GW Yeah, there probably are. Do you have weird fan experiences?
VAI Through the years, I’ve seen everything. In fact I just had a message on the phone yesterday from the F.B.I. who need to investigate some bizarre stuff that’s going on with a fan. It’s just part of the territory. Yes, there are people who actually believe I’m an alien, but that’s not a product of me. That’s a product of their mind.
GW So for the edification of those people, you’re not an alien. But have you ever seen a UFO or been abducted?
VAI Not that I know of. The last time I received any kind of anal probe, it had a rubber glove on it and charged me $900 for the privilege. I didn’t even get a walk along the beach after it.
GW Rather than an alien, I tend to think of you as being more like a monk or yogi in your absolute devotion to the guitar. It takes an incredible amount of discipline to perfect the kind of guitar techniques that you’ve brought to rock music.
VAI But when you love what you’re doing, there’s no discipline involved. I was in pain when I wasn’t sitting for hours playing. When I look back, when I was younger, I wasn’t very bright in school, really. There was nothing special about me. And I had some issues in my life, and perhaps those things made me gravitate toward being very intense about one particular thing: the guitar. Maybe it was an escape. My desire to play so much and be so into it—I don’t necessarily say was a healthy desire, because nothing else mattered to me. When I was younger and playing the guitar I didn’t really care about anything else. It was a selfish frame of mind really. All through Flex-Able and Passion & Warfare, my addiction to being a workaholic was a very selfish thing. But I did understand, through all my work ethics, the importance of balance in life, and how to become a good time manager.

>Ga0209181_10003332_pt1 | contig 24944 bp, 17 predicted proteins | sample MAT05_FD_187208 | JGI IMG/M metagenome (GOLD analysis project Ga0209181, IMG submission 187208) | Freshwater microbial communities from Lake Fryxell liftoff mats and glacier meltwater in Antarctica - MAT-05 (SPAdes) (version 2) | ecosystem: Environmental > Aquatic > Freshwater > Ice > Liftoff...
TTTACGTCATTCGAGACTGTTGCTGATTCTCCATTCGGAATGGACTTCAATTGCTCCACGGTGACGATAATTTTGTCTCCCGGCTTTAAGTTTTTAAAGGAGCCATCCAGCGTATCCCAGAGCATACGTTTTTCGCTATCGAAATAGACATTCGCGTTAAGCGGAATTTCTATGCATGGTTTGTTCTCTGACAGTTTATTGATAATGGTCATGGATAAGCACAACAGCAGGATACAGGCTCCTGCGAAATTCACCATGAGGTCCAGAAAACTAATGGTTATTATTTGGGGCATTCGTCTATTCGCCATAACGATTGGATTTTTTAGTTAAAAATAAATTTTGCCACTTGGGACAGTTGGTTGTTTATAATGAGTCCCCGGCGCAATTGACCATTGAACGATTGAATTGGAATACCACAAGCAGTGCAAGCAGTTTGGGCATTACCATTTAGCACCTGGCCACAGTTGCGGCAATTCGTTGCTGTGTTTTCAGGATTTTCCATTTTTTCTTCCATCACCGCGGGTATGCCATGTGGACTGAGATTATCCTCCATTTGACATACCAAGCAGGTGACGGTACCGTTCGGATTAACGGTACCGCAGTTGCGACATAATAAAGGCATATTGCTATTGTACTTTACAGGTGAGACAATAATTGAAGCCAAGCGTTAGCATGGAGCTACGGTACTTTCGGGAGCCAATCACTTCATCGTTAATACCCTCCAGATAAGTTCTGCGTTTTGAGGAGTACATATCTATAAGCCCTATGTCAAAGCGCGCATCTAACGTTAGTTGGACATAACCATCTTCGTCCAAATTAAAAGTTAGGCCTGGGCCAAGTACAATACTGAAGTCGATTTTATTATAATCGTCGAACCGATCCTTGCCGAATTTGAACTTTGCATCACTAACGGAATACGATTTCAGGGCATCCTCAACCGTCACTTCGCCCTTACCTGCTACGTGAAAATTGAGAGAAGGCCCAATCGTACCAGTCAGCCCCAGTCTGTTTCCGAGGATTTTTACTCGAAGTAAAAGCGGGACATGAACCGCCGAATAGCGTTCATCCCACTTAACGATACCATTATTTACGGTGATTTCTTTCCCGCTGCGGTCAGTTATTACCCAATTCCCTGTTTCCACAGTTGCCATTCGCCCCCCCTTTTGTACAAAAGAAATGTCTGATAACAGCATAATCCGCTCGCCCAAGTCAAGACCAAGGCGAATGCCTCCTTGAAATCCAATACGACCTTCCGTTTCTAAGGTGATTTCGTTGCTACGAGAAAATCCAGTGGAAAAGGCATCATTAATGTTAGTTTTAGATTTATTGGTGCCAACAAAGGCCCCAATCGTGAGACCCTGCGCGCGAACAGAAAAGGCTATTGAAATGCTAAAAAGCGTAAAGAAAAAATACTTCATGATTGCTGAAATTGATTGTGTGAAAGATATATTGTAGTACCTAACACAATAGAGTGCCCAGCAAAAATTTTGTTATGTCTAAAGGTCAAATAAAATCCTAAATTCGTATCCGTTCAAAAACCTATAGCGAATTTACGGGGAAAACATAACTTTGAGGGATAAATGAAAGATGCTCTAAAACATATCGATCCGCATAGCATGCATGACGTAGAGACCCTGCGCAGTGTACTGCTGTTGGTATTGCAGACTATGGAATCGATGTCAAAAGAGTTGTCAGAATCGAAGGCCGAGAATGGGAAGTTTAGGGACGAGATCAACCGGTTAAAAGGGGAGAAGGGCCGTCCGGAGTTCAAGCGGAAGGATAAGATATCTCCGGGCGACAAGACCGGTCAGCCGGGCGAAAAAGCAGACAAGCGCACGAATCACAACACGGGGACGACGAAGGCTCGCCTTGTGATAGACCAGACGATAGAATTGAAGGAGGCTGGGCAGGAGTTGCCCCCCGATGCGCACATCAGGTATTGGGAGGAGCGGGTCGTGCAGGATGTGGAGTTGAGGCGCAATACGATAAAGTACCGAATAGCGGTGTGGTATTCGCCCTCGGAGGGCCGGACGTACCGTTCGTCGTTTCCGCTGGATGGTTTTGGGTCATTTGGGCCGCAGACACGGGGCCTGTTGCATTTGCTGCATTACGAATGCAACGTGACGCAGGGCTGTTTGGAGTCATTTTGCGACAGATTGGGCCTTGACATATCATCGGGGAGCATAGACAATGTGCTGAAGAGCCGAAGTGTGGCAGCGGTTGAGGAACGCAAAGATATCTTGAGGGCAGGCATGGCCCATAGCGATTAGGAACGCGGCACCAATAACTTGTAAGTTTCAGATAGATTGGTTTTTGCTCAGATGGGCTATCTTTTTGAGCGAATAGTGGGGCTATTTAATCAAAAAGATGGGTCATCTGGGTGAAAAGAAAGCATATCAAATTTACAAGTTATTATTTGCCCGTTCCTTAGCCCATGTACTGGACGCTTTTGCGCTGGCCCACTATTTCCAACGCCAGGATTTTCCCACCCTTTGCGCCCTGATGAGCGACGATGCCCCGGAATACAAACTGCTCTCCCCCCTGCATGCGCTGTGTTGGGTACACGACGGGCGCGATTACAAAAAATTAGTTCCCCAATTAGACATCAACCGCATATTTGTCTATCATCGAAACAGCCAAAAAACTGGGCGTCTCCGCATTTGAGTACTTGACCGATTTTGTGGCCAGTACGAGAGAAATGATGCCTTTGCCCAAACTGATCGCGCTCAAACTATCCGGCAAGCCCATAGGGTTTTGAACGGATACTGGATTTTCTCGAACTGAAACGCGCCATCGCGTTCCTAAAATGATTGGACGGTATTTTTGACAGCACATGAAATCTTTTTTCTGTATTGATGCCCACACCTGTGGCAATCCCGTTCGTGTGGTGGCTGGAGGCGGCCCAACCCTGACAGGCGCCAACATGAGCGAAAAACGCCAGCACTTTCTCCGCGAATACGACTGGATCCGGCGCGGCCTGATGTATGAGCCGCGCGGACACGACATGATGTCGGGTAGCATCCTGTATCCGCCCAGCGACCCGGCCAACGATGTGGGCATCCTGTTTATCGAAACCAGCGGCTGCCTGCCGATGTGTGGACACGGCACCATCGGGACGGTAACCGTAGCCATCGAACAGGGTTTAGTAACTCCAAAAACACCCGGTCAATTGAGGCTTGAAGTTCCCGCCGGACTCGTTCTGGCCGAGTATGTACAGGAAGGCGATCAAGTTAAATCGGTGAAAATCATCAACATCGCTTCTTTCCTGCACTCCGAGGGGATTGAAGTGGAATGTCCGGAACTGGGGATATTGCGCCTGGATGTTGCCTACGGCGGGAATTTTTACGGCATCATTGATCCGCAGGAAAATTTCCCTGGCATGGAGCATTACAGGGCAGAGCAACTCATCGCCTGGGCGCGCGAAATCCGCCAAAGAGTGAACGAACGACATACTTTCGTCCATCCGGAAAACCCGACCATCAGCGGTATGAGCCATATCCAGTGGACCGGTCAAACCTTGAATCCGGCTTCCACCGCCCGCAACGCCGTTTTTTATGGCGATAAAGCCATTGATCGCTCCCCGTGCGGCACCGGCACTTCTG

I gotta tell ya, I never struggled a day in my life with my instrument. And I never struggled with my career. I always had more than I could use. I’ve achieved much more than I ever expected to. If everything stopped now, I’d say, “Nice run. More than I ever expected.” But having said all that, I still love doing it. I want to continue and have a lot more plans. But if I had to put it in a nutshell, I just love playing the guitar. And every time I was able to play something new and different that I didn’t hear anywhere else out there, I would jump for joy. The guitar, for some reason, was always beautiful to me. It was enigmatic. It was gorgeous. It was this untouchable, beautiful piece of loveliness. It was this gateway to freedom. Playing the guitar every day is still an honor, a privilege and a joy.